Selective Regulation of Blood Pressure by Heme Oxygenase-1 in Hypertension
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Heme oxygenase (HO) and carbon monoxide (CO) participate in the homeostatic control of cardiovascular functions, including the regulation of blood pressure (BP). Upregulation of the HO/CO system has been shown to lower BP in young (8 weeks) but not in adult (20 weeks) spontaneously hypertensive rats (SHR). The underlying mechanism for this selective effect, however, has been unknown and was investigated in the present study. The administration of hemin resulted in a marked decrease in BP (from 148.6±3.2 to 125.8±2.6 mm Hg, P<0.01) in young but not in prehypertensive (4 weeks) or adult SHR or Wistar-Kyoto rats at all ages. The inhibition of HO with chromium mesoporphyrin abrogated the BP-lowering effect of hemin. Significantly lower expression levels of HO-1 and soluble gyanylyl cyclase (sGC) as well as reduced cGMP content were detected in 8-week SHR but not in adult SHR or Wistar-Kyoto rats of all ages. These deficiencies were all corrected by hemin treatment. The expression of HO-2 protein was not different among all animal groups tested and not affected by hemin treatment. Desensitization of the sGC/cGMP pathway in adult SHR was demonstrated by the reduced vasorelaxant potency of the sGC activator 3-(5′ -hydroxymethyl-2-′furyl)-1-benzylindazole. Thus, in young and prehypertensive SHR, a defective HO/CO-sGC/cGMP system might constitute a pathogenic mechanism for the development of hypertension. The HO/CO-sGC/cGMP system appears normal in adult SHR, but desensitization of the downstream targets of the system to sGC/cGMP may endow SHR at this stage a persistent hypertension status.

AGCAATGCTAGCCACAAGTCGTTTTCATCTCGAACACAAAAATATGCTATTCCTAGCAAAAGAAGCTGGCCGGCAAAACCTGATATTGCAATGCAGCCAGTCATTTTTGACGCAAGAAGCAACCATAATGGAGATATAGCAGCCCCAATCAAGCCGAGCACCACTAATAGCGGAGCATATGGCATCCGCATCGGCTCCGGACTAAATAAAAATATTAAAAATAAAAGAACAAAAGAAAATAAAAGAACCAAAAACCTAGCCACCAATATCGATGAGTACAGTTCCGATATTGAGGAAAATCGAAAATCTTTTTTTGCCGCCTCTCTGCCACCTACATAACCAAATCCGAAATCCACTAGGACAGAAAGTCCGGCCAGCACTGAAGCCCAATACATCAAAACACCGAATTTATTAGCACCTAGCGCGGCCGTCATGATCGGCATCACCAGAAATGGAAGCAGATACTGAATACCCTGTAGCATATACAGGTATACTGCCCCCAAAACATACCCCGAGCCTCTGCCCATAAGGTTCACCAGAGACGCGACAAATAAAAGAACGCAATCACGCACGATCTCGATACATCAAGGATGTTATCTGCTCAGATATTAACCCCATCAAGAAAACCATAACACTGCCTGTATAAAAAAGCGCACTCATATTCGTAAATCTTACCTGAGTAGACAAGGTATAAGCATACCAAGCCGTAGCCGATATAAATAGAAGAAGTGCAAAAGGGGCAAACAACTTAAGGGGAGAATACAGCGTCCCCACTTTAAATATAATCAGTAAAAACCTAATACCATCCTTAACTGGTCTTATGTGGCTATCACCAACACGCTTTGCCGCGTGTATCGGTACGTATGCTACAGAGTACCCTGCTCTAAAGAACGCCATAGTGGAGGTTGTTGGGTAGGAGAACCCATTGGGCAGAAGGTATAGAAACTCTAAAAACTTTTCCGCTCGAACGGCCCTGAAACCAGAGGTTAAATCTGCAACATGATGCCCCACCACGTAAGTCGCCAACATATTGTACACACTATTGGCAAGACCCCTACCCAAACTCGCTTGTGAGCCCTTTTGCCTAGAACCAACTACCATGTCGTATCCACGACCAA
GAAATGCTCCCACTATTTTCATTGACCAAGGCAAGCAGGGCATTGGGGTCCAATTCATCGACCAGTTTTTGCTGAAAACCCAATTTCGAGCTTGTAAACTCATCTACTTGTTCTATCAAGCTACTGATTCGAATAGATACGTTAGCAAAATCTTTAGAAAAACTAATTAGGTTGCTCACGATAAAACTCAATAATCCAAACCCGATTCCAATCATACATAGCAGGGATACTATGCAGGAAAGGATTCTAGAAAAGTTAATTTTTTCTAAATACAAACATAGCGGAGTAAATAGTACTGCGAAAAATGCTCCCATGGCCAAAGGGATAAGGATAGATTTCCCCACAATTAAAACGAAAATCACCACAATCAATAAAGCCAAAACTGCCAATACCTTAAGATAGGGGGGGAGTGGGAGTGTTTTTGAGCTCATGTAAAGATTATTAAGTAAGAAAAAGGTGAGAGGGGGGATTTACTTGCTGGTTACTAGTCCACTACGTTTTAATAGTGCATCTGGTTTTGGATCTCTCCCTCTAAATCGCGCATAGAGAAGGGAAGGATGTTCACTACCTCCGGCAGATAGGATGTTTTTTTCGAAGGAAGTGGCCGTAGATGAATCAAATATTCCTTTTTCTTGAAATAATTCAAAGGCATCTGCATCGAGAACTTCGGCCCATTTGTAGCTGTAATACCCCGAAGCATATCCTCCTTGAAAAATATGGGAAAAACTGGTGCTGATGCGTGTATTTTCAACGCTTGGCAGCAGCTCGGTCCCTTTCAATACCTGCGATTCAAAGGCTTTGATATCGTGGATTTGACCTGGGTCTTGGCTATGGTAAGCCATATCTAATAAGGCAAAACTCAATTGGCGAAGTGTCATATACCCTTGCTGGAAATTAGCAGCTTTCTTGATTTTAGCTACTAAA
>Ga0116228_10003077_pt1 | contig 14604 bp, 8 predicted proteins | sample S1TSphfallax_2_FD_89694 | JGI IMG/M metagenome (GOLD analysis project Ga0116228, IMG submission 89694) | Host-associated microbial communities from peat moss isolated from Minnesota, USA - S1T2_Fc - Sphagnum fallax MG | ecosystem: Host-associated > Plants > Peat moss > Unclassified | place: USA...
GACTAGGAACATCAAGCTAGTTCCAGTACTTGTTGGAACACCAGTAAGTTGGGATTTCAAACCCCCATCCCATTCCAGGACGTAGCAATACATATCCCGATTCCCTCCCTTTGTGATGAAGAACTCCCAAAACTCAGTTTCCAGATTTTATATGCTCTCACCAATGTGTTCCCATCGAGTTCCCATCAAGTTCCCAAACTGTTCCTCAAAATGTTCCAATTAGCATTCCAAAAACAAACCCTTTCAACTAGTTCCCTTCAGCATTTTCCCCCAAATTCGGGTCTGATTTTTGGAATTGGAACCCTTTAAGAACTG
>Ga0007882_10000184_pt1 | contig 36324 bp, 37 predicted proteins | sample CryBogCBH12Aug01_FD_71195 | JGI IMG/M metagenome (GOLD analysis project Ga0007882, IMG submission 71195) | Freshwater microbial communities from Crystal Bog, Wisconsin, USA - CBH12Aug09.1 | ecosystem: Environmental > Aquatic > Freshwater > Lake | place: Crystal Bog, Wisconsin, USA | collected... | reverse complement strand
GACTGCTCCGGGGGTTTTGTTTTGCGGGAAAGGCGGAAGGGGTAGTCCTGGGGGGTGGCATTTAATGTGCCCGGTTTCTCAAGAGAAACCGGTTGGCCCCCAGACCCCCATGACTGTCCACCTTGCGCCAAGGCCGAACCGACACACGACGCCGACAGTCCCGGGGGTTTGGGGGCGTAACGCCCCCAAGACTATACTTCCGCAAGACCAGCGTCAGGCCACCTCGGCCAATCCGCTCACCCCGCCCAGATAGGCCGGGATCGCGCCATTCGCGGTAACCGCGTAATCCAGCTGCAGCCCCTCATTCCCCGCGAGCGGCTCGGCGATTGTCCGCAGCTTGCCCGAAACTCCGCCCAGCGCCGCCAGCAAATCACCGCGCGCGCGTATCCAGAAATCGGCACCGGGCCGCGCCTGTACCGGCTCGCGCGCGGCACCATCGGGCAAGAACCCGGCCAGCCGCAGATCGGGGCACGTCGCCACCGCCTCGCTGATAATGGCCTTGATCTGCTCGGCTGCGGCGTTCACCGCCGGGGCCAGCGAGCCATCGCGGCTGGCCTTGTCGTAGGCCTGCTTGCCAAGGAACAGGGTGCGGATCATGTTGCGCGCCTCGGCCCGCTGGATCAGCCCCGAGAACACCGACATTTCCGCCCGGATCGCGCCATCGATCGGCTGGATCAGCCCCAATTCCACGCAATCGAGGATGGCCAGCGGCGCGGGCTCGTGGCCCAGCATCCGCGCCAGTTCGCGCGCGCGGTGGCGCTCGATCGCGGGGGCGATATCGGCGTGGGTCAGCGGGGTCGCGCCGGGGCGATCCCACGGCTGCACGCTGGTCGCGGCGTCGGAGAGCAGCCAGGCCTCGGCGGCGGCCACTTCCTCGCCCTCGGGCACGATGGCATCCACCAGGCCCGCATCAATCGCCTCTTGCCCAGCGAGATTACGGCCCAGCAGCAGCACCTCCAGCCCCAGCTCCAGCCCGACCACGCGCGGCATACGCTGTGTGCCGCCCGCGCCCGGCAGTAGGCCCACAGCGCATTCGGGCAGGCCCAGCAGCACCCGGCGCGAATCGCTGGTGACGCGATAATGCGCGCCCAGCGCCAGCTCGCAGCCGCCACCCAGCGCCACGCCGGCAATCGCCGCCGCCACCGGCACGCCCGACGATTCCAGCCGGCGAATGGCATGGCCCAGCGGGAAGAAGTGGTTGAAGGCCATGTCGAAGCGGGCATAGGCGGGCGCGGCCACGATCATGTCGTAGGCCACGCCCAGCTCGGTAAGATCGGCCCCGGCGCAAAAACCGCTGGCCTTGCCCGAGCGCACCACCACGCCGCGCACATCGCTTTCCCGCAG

- cyclic GMP
- hypertension, experimental
- rats, spontaneously hypertensive
- mesenteric arteries
- heme oxygenase
- Received February 13, 2002.
- Revision received March 6, 2002.
- Accepted June 25, 2002.